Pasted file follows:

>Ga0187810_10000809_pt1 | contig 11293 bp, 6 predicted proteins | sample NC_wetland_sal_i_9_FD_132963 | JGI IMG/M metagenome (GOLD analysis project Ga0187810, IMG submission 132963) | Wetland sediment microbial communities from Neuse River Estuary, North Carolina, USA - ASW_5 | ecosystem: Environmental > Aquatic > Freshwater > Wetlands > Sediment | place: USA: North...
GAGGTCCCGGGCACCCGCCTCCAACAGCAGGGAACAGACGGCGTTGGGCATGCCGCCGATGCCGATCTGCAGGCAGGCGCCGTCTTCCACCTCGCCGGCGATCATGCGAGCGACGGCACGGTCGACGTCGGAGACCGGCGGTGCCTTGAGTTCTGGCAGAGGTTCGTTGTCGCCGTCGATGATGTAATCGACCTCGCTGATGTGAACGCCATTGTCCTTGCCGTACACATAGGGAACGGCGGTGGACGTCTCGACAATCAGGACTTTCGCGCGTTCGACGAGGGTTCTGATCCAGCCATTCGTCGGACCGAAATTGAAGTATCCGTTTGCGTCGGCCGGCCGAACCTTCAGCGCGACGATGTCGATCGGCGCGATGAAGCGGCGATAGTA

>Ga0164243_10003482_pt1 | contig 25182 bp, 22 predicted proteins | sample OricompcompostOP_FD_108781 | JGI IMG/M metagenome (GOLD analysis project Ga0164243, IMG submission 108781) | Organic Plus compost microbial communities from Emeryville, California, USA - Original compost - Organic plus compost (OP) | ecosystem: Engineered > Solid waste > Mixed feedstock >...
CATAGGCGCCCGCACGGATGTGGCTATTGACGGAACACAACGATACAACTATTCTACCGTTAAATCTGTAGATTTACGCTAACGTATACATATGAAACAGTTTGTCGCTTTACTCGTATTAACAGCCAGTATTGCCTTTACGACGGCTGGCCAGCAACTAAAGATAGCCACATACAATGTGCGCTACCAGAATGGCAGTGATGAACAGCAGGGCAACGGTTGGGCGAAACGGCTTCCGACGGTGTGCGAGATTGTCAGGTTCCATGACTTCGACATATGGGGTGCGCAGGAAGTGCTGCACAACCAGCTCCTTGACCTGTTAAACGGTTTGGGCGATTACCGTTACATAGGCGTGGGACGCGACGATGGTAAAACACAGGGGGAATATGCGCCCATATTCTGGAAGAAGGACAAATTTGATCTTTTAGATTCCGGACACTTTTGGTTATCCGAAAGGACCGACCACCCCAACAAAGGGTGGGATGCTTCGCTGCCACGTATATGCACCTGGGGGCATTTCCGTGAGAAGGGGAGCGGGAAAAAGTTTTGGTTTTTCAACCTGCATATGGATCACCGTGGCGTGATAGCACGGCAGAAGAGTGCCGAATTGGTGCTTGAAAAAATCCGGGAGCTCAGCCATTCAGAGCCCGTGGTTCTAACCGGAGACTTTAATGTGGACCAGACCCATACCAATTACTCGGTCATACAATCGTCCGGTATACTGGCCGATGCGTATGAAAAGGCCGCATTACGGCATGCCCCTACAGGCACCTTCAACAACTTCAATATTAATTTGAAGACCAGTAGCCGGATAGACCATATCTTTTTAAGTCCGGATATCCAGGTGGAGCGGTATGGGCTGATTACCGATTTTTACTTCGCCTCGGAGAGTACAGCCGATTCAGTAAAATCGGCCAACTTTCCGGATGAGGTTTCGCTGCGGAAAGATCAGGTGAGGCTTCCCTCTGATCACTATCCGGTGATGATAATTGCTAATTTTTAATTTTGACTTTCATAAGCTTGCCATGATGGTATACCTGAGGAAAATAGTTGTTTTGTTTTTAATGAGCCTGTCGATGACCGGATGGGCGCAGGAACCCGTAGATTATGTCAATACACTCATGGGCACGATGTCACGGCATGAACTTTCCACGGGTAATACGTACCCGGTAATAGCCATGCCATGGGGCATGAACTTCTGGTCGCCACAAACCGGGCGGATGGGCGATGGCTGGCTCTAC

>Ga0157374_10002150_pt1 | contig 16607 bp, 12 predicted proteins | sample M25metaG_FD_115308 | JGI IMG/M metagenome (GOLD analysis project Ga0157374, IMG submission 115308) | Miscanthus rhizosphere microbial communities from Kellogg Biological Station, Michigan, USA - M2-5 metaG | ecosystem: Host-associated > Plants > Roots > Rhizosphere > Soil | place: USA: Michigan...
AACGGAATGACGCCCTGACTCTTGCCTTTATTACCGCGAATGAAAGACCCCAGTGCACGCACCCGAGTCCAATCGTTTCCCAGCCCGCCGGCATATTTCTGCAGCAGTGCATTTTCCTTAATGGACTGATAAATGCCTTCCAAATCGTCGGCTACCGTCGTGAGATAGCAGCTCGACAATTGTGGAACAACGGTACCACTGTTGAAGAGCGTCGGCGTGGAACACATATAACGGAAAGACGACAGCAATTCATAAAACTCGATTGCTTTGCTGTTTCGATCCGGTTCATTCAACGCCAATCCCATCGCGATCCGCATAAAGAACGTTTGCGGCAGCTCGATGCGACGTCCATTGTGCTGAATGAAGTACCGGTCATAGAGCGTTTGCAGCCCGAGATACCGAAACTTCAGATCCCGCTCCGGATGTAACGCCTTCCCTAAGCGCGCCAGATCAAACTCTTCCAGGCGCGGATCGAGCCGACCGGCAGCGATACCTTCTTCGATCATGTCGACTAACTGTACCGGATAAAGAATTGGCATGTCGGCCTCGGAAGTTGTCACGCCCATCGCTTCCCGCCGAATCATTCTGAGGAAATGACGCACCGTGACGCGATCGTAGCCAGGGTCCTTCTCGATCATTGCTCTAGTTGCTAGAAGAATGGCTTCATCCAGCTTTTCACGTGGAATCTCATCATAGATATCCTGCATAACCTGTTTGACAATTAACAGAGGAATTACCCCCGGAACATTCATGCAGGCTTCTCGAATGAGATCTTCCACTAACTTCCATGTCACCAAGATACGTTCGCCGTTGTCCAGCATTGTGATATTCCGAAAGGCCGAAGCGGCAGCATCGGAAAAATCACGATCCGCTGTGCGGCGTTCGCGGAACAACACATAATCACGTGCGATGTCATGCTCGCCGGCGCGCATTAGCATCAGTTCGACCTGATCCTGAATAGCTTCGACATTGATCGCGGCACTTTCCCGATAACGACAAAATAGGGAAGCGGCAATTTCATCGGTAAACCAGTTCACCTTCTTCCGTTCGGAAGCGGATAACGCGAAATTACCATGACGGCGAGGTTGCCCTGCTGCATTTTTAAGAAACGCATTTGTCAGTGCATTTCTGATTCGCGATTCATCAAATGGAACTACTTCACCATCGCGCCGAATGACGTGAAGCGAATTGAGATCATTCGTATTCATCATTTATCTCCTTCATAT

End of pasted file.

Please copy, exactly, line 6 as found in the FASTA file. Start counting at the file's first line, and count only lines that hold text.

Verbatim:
AACGGAATGACGCCCTGACTCTTGCCTTTATTACCGCGAATGAAAGACCCCAGTGCACGCACCCGAGTCCAATCGTTTCCCAGCCCGCCGGCATATTTCTGCAGCAGTGCATTTTCCTTAATGGACTGATAAATGCCTTCCAAATCGTCGGCTACCGTCGTGAGATAGCAGCTCGACAATTGTGGAACAACGGTACCACTGTTGAAGAGCGTCGGCGTGGAACACATATAACGGAAAGACGACAGCAATTCATAAAACTCGATTGCTTTGCTGTTTCGATCCGGTTCATTCAACGCCAATCCCATCGCGATCCGCATAAAGAACGTTTGCGGCAGCTCGATGCGACGTCCATTGTGCTGAATGAAGTACCGGTCATAGAGCGTTTGCAGCCCGAGATACCGAAACTTCAGATCCCGCTCCGGATGTAACGCCTTCCCTAAGCGCGCCAGATCAAACTCTTCCAGGCGCGGATCGAGCCGACCGGCAGCGATACCTTCTTCGATCATGTCGACTAACTGTACCGGATAAAGAATTGGCATGTCGGCCTCGGAAGTTGTCACGCCCATCGCTTCCCGCCGAATCATTCTGAGGAAATGACGCACCGTGACGCGATCGTAGCCAGGGTCCTTCTCGATCATTGCTCTAGTTGCTAGAAGAATGGCTTCATCCAGCTTTTCACGTGGAATCTCATCATAGATATCCTGCATAACCTGTTTGACAATTAACAGAGGAATTACCCCCGGAACATTCATGCAGGCTTCTCGAATGAGATCTTCCACTAACTTCCATGTCACCAAGATACGTTCGCCGTTGTCCAGCATTGTGATATTCCGAAAGGCCGAAGCGGCAGCATCGGAAAAATCACGATCCGCTGTGCGGCGTTCGCGGAACAACACATAATCACGTGCGATGTCATGCTCGCCGGCGCGCATTAGCATCAGTTCGACCTGATCCTGAATAGCTTCGACATTGATCGCGGCACTTTCCCGATAACGACAAAATAGGGAAGCGGCAATTTCATCGGTAAACCAGTTCACCTTCTTCCGTTCGGAAGCGGATAACGCGAAATTACCATGACGGCGAGGTTGCCCTGCTGCATTTTTAAGAAACGCATTTGTCAGTGCATTTCTGATTCGCGATTCATCAAATGGAACTACTTCACCATCGCGCCGAATGACGTGAAGCGAATTGAGATCATTCGTATTCATCATTTATCTCCTTCATAT